Obama meets with his intelligence review panel


President Obama met for the first time on Tuesday with a panel he promised would review the U.S. intelligence community's collection of telephone and Internet data, according to the White House.

Obama announced earlier this month that he would convene the review group as he faced growing criticism from some lawmakers, civil liberties advocates and the public about the intelligence community's tactics in the aftermath of former NSA contractor Edward Snowden's leaks about U.S. surveillance programs.

The panel includes Richard Clarke, a former U.S. cybersecurity adviser; Michael Morell, a former deputy CIA director; Geoffrey Stone, a University of Chicago law professor; Cass Sunstein, a Harvard Law School professor; and Peter Swire, who served earlier on Obama's National Economic Council.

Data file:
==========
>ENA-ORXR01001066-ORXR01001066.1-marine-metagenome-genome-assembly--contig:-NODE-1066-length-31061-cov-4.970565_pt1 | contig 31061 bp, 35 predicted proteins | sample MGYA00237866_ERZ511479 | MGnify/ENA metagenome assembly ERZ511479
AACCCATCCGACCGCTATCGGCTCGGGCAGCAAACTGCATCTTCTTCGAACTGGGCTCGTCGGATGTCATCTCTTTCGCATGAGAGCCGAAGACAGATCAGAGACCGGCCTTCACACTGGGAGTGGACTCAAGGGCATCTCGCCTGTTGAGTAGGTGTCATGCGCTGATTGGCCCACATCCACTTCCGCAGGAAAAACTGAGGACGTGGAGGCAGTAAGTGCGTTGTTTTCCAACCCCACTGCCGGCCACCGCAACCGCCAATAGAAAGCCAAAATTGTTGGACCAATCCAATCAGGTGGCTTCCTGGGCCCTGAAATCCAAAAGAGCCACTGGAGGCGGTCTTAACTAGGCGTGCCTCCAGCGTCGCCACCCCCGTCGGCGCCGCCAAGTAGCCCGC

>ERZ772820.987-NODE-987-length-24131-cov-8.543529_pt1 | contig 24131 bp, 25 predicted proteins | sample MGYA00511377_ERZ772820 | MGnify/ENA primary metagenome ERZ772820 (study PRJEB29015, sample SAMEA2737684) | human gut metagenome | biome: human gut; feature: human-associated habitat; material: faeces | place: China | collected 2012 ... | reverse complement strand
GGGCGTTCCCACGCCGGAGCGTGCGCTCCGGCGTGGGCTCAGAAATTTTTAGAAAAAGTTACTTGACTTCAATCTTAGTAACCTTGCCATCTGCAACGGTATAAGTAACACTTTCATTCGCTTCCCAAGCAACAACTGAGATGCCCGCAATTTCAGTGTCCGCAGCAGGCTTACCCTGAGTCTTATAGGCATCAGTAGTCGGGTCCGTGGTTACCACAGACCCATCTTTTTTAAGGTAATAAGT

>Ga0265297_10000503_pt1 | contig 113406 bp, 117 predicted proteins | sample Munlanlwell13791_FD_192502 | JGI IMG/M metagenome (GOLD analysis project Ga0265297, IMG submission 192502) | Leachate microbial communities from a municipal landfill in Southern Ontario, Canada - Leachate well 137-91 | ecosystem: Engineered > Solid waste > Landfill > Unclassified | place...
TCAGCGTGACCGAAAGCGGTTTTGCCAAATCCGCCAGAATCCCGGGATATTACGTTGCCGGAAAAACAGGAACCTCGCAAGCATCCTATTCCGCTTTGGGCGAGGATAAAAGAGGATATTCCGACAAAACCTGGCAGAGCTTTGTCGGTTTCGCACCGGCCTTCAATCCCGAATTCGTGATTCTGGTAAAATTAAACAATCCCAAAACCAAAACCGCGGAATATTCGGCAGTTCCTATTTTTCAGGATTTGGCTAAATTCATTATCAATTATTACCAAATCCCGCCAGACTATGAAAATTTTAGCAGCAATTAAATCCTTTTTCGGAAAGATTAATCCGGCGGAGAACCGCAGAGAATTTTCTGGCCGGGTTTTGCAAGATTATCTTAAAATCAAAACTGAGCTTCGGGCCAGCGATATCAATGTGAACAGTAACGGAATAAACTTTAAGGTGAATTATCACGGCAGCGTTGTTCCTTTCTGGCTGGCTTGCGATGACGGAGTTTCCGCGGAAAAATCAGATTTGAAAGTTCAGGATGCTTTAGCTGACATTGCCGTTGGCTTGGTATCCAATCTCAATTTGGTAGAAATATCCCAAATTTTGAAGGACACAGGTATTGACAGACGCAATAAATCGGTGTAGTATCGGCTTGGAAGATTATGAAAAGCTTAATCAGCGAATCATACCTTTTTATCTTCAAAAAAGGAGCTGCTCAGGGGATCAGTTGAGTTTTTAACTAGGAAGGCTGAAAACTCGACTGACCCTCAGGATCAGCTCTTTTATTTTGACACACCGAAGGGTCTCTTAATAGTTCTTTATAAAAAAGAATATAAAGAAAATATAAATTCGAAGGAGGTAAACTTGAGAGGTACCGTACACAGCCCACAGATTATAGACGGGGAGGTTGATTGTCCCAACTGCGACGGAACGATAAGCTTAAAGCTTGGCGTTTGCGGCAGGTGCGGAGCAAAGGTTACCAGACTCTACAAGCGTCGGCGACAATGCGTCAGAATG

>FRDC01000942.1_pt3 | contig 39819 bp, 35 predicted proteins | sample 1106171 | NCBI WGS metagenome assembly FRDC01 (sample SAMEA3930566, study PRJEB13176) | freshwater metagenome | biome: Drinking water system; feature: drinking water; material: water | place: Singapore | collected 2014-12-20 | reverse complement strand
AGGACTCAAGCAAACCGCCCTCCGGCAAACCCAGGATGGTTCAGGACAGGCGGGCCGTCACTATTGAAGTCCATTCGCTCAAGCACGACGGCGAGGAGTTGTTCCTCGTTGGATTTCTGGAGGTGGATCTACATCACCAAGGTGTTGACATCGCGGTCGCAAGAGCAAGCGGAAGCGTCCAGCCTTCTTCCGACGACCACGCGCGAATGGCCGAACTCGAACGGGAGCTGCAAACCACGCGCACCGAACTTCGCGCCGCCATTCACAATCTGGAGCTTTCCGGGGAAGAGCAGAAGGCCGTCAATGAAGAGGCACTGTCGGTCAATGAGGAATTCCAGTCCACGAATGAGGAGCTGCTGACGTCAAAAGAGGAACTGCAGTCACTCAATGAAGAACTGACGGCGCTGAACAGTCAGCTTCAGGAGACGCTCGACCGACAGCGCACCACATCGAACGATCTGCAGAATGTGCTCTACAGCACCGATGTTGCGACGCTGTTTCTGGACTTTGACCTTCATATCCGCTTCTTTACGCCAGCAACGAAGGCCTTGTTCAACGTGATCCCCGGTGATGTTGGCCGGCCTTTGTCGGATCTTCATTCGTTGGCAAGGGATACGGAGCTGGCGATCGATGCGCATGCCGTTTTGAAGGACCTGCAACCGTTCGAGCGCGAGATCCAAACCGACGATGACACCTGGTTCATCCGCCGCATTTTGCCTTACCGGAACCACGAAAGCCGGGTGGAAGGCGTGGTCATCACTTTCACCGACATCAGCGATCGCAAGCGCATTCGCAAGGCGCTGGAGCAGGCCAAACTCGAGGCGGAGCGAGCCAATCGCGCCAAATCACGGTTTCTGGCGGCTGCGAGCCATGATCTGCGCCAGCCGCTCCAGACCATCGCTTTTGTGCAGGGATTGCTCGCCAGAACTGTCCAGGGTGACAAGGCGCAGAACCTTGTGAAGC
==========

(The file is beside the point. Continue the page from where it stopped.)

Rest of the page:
The panel is set to provide its interim findings to Obama within 60 days. The review group has been tasked with examining how the intelligence community "can employ its technical collection capabilities in a way that optimally protects our national security and advances our foreign policy while respecting our commitment to privacy and civil liberties," according to a White House statement

"It's not enough for me as president, to have confidence in these programs," Obama..

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